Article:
Sometimes, it doesn't happen.
And this whole conference-shifting-non-shifting thing could work out in the best interests of Utah and BYU, after all, and, most importantly, for their fans.
The Utes are happy the Pac-12 stayed as is, feeling fortunate to be a part of the opportunity-, prestige- and money-grab that is the Conference of Champions. But they also want, as athletic director Chris Hill has repeatedly pointed out, to be a competitive force in the league. Chances for that would have diminished to a significant degree had Texas and Texas Tech, Oklahoma and Oklahoma State joined the party.
Question: How long would it have taken Utah to win a league title in football if it had to beat Oregon, Stanford, USC, Texas and Oklahoma every season?
On the one hand, that 16-team configuration, with those particular teams, would have been too much of a good thing, and too much of an impossible thing. On the other, that 16-team configuration likely would have also forced the league to break into the dreaded pod system. If the conference had done that, it would have ruptured the rivalries Utah so hoped to build as it entered the league before the rivalries even had a chance to sprout.
The Pac-12 as is is better.
Although tough enough, the Utes actually have a chance to do some damage in the smaller group. On account of USC being ineligible, the Utes have a real shot in the South Division, if they handle their business with proper attention. And if they do that, it's a one-time deal in the league championship game against Oregon or Stanford â¦ and if we've learned anything about the Utes, coached as they are by Kyle Whittingham, they often do a fairly decent job preparing for a one-time deal, such as in the Fiesta Bowl and the Sugar Bowl.
Not exactly the way to bet in their first season in the Pac-12, but â¦ a lot more feasible than if they had to in the future get by Oklahoma and Texas, too.
The fact that the Pac-12 presidents wanted those schools, but did not want the headaches that Texas insisted on bringing with it by way of its TV network helped the Utes in their journey for competitive relevance. An aside: Larry Scott's comments about the conference staying status quo being in the "best interests of our member institutions, student-athletes and fans" were a bit disingenuous. If it had been deemed that Texas would have brought enough additional money, been worth the hassle, it's reasonable to believe that, suddenly, the best interests of student-athletes and fans would have been compromised for the best interests of the bank accounts of the member institutions.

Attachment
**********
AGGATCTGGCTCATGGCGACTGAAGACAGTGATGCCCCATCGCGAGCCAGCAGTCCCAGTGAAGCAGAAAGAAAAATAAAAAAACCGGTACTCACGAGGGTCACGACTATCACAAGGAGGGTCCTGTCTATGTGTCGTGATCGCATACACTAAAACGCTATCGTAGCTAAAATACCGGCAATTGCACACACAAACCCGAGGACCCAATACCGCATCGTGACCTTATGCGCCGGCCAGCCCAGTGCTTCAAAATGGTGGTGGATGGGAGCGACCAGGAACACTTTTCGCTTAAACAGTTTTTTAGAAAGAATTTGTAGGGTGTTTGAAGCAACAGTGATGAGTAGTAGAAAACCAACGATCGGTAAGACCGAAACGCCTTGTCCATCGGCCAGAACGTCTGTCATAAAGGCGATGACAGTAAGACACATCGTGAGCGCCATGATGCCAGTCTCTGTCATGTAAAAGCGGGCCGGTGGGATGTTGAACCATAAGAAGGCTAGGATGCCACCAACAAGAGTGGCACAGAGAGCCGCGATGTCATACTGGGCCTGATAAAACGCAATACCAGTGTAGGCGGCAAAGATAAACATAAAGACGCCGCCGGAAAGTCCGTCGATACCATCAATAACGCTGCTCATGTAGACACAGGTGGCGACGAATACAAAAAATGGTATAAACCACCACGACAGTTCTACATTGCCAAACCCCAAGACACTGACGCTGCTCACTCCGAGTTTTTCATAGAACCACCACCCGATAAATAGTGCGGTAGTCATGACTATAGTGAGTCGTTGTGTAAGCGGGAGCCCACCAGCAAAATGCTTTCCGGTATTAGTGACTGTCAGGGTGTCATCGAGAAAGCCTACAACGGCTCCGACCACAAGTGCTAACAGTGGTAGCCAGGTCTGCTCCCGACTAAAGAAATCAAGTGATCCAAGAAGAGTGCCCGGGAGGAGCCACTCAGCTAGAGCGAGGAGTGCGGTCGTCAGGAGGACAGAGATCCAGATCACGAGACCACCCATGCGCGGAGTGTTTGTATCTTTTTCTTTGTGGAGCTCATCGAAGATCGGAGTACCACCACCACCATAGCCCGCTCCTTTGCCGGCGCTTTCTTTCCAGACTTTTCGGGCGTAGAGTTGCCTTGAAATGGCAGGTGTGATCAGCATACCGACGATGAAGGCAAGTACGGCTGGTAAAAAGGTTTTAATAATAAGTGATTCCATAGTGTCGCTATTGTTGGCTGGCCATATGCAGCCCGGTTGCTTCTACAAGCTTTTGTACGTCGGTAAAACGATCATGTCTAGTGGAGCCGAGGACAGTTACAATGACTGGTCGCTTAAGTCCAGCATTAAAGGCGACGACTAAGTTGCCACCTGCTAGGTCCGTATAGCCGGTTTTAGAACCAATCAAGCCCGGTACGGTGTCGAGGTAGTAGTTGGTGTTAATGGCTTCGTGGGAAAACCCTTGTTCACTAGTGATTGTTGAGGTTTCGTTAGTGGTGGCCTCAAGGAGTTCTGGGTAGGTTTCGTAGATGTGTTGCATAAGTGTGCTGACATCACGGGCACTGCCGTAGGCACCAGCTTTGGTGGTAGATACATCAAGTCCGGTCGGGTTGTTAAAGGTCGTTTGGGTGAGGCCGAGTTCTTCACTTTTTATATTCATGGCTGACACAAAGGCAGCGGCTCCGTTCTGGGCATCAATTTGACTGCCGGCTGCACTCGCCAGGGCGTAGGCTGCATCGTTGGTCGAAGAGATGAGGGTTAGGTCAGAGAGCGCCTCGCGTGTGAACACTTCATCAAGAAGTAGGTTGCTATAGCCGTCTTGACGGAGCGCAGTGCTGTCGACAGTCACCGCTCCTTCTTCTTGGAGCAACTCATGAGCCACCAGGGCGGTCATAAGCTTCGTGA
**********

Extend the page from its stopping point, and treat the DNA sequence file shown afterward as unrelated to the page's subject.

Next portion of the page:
Luckily for Utah, that did not happen.
Luckily, perhaps, for BYU, as well.
Independence might be celebrated by the Cougars with a spin and a happy face in theory. But in the reality of an uncertain landscape in college football, it's an ever-more risky condition. A tie to a stabilized Big 12 would be much better.
If Texas and Oklahoma now stay and Texas really means what its administrators are saying about being open to leveling out the league shares of television revenue those administrators say they also want to keep their Longhorn Network it could actually be good news for BYU, which also has its own network. It could open the door for the Cougars to come aboard.
Texas athletic director DeLoss Dodds acknowledged that BYU is being seriously considered as a Big 12 replacement when Texas A&M leaves for the SEC. The Cougars should jump at that chance, as soon as guarantees are in place that the Longhorns and Sooners will remain for an extended period. Such a move would protect BYU from being left out in the event superconferences emerge in the years ahead.
Truth is, BYU should move all of its sports to the higher level of competition in the Big 12. Sources at BYU say there is a hesitation on the part of the school's Board of Trustees, made up of LDS Church leaders, to leave the schools in the West Coast Conference hanging by pulling those sports out of the league for a bigger opportunity elsewhere. All of those WCC schools, like BYU, are affiliated with religions.
But doing so really is in the best interests of not just BYU, but its student-athletes and fans.
Which brings us full circle here.
Utah is now in a situation where it can reap the great economic benefits of the Pac-12, give its athletes the chance to compete at a lofty level, without precluding them from reasonable chances at titles, and deliver for its fans terrific competition, week in, week out.
If the Cougars get the invite to the Big 12, and they accept, all of the same applies to them.
Imagine on any given Saturday, the Utes playing host to USC at Rice-Eccles and BYU playing host to Oklahoma at LaVell's Place. And similar competitions going on, not just through the football season, but in all sports year-round.
Talk about best interests, based on the events of this week, they could be on the table, all around, in a big, big way.
Gordon Monson hosts "The Gordon Monson Show" weekdays from 2-6 p.m. on 97.5 FM/1280 AM The Zone. He can be reached at email@example.com. Twitter: @GordonMonson.